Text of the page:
Gross Profit Method of Estimating Inventory

The gross profit method of estimating inventory is a method of calculating the ending inventory of a business in the absence of a physical inventory count at the end of an accounting period.

It is similar to the retail inventory method, and is sometimes referred to as the gross margin method.

Gross Profit Method Process

The gross profit method involves the following for steps.

  1. Calculate the historical gross profit percentage
  2. Calculate the cost of goods available for sale
  3. Estimate the cost of goods sold
  4. Calculate the ending inventory

Gross Profit Method Example

By applying these four steps an estimate of the cost of the ending inventory can be arrived at as follows:

Calculate the Historical Gross Profit Percentage

The gross profit percentage, sometimes referred to as the gross margin, is calculated using the following formula.

Gross profit % = Gross profit / Revenue

For example, suppose the historical accounts of a business show revenue of 120,000 and a gross profit of 72,000, then the gross profit percentage is given as follows:

Gross profit % = Gross profit / Revenue
Gross profit % = 72,000 / 120,000
Gross profit % = 60%

Calculate the Cost of Goods Available for Sale

The cost of goods available for sale is the beginning inventory plus any goods purchased during the accounting period.

Goods available for sale = Beginning inventory + Purchases

For example, if the beginning inventory is 18,000, and the purchases during the period are 65,000, then the cost of goods available for sale is as follows:

Goods available for sale = Beginning inventory + Purchases
Goods available for sale = 18,000 + 65,000
Goods available for sale = 83,000

All the amounts used in this step are at cost.

Estimate the Cost of Goods Sold

The cost of goods sold can now be calculated by applying the gross profit percentage to the revenue for the period using the following formula:

Cost of goods sold = Revenue x (1 - Gross profit %)

In our example, suppose the revenue for the accounting period was 150,000, with an estimated 60% gross profit percentage, the cost of goods sold is estimated as follows:

Cost of goods sold = Revenue x (1 - Gross profit %)
Cost of goods sold = 150,000 x (1 - 60%)
Cost of goods sold = 60,000

Calculate the Ending Inventory at Cost

Finally, the ending inventory at cost can be estimated using the following formula:

Ending inventory = Cost of goods available for sale - Cost of goods sold

In our example, the ending inventory at cost is calculated as follows:

Ending inventory = Cost of goods available for sale - Cost of goods sold
Ending inventory = 83,000 - 60,000
Ending inventory = 23,000

The four steps used in the gross profit method are summarized in the table below.

Gross profit method example summary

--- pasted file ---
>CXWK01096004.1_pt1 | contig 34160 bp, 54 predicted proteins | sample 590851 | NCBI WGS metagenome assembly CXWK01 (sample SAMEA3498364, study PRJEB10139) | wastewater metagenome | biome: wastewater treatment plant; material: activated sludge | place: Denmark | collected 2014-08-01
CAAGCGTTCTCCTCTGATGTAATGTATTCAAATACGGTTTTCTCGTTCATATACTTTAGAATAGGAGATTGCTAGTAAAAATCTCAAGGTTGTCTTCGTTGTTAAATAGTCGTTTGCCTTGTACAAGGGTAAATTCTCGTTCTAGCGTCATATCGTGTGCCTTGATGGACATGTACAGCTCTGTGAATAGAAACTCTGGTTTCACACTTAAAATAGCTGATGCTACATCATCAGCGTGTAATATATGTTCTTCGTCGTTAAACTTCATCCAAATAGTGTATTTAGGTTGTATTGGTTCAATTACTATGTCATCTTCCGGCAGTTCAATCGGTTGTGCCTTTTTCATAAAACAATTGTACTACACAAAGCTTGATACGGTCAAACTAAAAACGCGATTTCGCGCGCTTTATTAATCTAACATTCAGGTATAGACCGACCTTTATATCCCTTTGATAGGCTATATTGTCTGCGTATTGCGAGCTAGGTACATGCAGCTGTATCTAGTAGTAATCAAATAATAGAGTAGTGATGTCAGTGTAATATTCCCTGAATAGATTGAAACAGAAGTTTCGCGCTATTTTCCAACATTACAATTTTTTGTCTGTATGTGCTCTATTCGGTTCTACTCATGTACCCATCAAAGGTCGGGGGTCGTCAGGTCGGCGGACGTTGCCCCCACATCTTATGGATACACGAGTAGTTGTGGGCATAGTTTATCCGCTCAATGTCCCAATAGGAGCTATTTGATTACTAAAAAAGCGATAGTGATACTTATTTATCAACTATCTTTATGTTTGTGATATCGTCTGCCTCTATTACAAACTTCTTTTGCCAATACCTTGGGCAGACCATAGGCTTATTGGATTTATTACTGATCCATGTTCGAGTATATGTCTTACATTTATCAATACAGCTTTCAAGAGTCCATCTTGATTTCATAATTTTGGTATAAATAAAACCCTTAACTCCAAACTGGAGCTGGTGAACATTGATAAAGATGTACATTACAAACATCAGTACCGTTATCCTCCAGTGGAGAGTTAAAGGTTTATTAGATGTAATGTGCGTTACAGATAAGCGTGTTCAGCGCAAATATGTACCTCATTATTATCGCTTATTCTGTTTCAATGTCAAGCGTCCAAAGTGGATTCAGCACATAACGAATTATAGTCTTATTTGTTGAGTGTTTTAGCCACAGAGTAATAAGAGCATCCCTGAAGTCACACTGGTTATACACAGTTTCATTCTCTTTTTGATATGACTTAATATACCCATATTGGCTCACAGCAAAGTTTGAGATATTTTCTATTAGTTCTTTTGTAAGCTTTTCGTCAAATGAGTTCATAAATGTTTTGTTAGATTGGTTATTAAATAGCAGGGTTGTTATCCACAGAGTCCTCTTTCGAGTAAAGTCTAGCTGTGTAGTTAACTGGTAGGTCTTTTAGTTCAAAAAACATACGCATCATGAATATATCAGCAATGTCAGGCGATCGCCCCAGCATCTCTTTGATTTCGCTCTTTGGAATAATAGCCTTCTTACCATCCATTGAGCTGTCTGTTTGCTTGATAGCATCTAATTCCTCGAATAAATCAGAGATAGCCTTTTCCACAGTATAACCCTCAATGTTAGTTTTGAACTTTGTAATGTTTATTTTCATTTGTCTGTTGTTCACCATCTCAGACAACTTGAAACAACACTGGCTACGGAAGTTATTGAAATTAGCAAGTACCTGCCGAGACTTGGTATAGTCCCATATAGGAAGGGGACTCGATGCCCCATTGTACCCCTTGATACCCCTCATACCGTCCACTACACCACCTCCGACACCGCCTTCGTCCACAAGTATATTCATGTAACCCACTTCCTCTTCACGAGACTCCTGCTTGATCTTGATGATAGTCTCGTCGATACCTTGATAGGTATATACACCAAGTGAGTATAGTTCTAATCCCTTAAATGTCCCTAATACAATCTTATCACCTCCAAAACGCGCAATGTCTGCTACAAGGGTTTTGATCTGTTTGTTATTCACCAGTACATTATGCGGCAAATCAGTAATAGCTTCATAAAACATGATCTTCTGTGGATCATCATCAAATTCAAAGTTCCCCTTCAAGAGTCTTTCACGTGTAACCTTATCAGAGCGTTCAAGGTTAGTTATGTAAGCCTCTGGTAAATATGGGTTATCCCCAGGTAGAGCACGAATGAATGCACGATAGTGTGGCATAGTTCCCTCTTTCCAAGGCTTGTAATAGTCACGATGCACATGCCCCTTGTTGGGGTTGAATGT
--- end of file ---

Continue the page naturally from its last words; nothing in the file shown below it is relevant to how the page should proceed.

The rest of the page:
1. Calculate Historical Gross Profit %
Revenue 120,000
Gross profit 72,000
Gross profit % 60%
2. Calculate Goods Available for Sale
Beginning inventory 18,000
Purchases 65,000
Available for sale 83,000
3. Estimate Cost of Goods Sold
Revenue 150,000
Gross profit % 60%
Cost of goods sold 60,000
4. Calculate Ending Inventory
Available for sale 83,000
Cost of goods sold 60,000
Ending inventory 23,000

Our gross profits method calculator is useful for estimating the ending inventory using the four steps described above.

Gross Profit Method Formula

Combining the four steps above results in the gross profit method formula which can be stated as follows:

Ending inventory = Beginning inventory + Purchases - Revenue x (1 - Gross profit %)

Using the data from the previous example and the gross profit method formula, the ending inventory is calculated as follows:

Ending inventory = Beginning inventory + Purchases - Revenue x (1 - Gross profit %)
Ending inventory = 18,000 + 65,000 - 150,000 x (1 - 60%)
Ending inventory = 23,000

Despite its apparent accuracy, the method relies on an estimated gross margin percentage based on historical information and assumes it will be the same in the following accounting periods. Any significant shift in the type of ending inventory and its gross margin percentage will cause inaccuracies in the calculation. While suitable for monthly management accounts, the gross profit method is generally not appropriate for use in the year-end financial statements, when a full physical inventory count should be carried out.

Last modified November 6th, 2016 by Michael Brown

About the Author

Chartered accountant Michael Brown is the founder and CEO of Double Entry Bookkeeping. He has worked as an accountant and consultant for more than 25 years in all types of industries. He has been the CFO or controller of both small and medium sized companies and has run small businesses of his own. He has been a manager and an auditor with Deloitte, a big 4 accountancy firm, and holds a BSc from Loughborough University.

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